Re: Gweinic Description: Phonology and Roots (Corrections)
|From:||Anthony M. Miles <theophilus88@...>|
|Date:||Monday, June 5, 2000, 21:14|
>From: Vasiliy Chernov <bc_@...>
>On Sat, 3 Jun 2000 09:09:31 CDT, Anthony M. Miles
> >I am not sure whether a syllable containing a syllabic consonant is
> >open or closed. Normally, I would say that a closed syllable ends in
> >a consonant, and therefore the syllable S must be closed, but a normal
> >closed syllable contains at least a vowel as well. Any thoughts?
>On analogy with how it works in languages like Sanskrit or Czech, I
>would say that syllabic resonants are mostly equivalent to simple
>vowels. Optionally, they can support the short vs. long opposition
>(in Slovak, Serbian/Croatian, less commonly in Sanskrit) and carry
>BasiliusSyllabic resonants in Gweinic may be long in quantity by contraction.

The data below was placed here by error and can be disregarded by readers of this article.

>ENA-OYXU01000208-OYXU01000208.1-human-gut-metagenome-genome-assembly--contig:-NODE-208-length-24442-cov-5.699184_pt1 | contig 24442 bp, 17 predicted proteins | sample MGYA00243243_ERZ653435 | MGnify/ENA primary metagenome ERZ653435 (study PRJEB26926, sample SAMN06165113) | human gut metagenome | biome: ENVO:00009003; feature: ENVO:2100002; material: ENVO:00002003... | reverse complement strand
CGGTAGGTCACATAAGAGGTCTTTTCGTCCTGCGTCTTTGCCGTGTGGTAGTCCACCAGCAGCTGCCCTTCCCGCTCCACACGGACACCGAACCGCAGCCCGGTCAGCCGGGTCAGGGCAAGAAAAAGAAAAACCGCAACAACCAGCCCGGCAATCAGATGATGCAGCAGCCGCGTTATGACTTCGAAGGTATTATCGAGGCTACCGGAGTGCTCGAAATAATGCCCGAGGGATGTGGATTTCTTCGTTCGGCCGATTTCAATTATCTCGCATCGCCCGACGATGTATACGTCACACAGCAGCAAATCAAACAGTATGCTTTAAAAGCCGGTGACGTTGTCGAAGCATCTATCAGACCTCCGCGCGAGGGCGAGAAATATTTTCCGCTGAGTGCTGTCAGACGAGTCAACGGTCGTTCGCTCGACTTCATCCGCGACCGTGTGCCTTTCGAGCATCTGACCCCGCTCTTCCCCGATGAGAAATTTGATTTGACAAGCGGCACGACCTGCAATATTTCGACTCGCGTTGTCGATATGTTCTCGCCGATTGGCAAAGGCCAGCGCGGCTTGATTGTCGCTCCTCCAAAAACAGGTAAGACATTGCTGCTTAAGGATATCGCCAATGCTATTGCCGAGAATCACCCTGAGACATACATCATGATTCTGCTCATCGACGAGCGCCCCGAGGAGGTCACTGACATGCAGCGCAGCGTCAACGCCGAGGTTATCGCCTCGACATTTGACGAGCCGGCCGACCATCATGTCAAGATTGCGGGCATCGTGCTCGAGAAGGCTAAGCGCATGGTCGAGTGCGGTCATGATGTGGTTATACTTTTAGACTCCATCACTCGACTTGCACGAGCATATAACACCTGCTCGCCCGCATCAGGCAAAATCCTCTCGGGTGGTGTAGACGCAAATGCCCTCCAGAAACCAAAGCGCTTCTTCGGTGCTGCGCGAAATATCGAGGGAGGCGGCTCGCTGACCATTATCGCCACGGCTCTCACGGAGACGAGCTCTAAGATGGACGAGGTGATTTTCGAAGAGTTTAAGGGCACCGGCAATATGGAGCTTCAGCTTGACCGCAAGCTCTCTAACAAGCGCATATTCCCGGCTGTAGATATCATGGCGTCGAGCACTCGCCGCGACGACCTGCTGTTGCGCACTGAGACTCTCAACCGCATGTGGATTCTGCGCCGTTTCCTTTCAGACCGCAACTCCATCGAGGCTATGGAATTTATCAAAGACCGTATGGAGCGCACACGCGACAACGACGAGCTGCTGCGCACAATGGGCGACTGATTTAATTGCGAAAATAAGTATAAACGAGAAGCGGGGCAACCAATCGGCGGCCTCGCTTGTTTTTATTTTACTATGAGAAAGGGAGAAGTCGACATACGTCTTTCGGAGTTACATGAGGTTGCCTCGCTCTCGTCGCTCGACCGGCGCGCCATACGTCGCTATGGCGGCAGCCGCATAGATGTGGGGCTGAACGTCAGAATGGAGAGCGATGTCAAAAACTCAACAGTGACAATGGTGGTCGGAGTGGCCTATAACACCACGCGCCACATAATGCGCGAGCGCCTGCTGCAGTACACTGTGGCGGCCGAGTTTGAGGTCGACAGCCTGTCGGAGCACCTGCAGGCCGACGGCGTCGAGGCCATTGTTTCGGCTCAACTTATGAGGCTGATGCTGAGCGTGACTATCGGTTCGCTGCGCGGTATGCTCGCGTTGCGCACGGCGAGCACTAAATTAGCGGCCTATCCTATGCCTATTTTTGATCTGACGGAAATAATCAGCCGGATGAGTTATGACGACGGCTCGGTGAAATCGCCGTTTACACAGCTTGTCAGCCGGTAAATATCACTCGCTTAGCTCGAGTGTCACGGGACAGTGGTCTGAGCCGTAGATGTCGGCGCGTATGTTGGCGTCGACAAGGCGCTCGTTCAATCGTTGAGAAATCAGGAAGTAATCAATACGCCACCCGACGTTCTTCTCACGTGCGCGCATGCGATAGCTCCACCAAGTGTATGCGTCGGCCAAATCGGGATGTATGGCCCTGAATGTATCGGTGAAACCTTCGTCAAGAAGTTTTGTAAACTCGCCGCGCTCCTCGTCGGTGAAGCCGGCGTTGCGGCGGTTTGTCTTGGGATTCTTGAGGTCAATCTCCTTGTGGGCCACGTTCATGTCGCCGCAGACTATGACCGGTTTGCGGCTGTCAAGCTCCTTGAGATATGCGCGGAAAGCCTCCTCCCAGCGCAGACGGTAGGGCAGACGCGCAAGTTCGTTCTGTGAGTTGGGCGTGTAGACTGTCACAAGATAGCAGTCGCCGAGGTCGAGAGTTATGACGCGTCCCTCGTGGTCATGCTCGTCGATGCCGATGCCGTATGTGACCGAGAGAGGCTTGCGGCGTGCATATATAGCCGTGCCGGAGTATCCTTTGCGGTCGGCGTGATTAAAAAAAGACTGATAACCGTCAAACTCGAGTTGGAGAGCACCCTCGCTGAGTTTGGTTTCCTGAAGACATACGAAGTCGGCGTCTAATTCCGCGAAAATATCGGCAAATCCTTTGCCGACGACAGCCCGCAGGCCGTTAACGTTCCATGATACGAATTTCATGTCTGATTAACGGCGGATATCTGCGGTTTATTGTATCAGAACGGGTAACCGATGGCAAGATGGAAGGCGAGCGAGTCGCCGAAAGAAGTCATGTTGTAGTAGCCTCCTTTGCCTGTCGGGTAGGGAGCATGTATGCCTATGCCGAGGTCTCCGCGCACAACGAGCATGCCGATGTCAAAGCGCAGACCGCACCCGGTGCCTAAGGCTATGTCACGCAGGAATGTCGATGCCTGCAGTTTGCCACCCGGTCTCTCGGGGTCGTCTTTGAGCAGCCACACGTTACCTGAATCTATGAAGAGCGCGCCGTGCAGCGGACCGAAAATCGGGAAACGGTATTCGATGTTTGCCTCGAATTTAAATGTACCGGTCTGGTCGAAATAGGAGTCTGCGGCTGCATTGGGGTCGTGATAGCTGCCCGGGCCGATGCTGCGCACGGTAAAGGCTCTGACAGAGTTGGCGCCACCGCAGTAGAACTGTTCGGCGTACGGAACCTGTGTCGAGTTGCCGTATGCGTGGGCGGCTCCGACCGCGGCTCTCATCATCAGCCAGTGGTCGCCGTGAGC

Thereforethe sequence should be Gweinic [ro:t.r.r.k<h>e]> Gweinic
[ro:t.r:.k<h>e]> Early Lahabic [ro:t.ra:.k<h>e],
not [ro:t.ra.k<h>e], although I suspect leveling would produce the
second form. Given the frequent use of the word, it's an open question
whether the second form would replace the first, continue as alternative
forms, or gain distinct meanings (leader vs. king?).
Since the other common words with a CVCS pattern are [ta:na:lej],
'soul, holiness, nobleness', I wonder if pronouncing the inanimate
nominative-vocative singular [alej] as [a:lej] might not be
considered 'proper' and replace the former. In England during the reign of
Her Majesty Victoria Regina, the low central unrounded vowel [a] replaced
the traditional English low front unrounded vowel [&]
(or so I am told). Does this seem a likely effect?
Do Slovak and Czech possess only short syllabic resonants? What do
they correspond to in Russian?
On a similar note, I once designed an alien language (Klln [kl<syl>:n] or
some such name) that used syllabics much as other vowels, including
[a]+[l<syl>] as a diphthong (I designed just the phonology, since
they were an ancient ancillary race.
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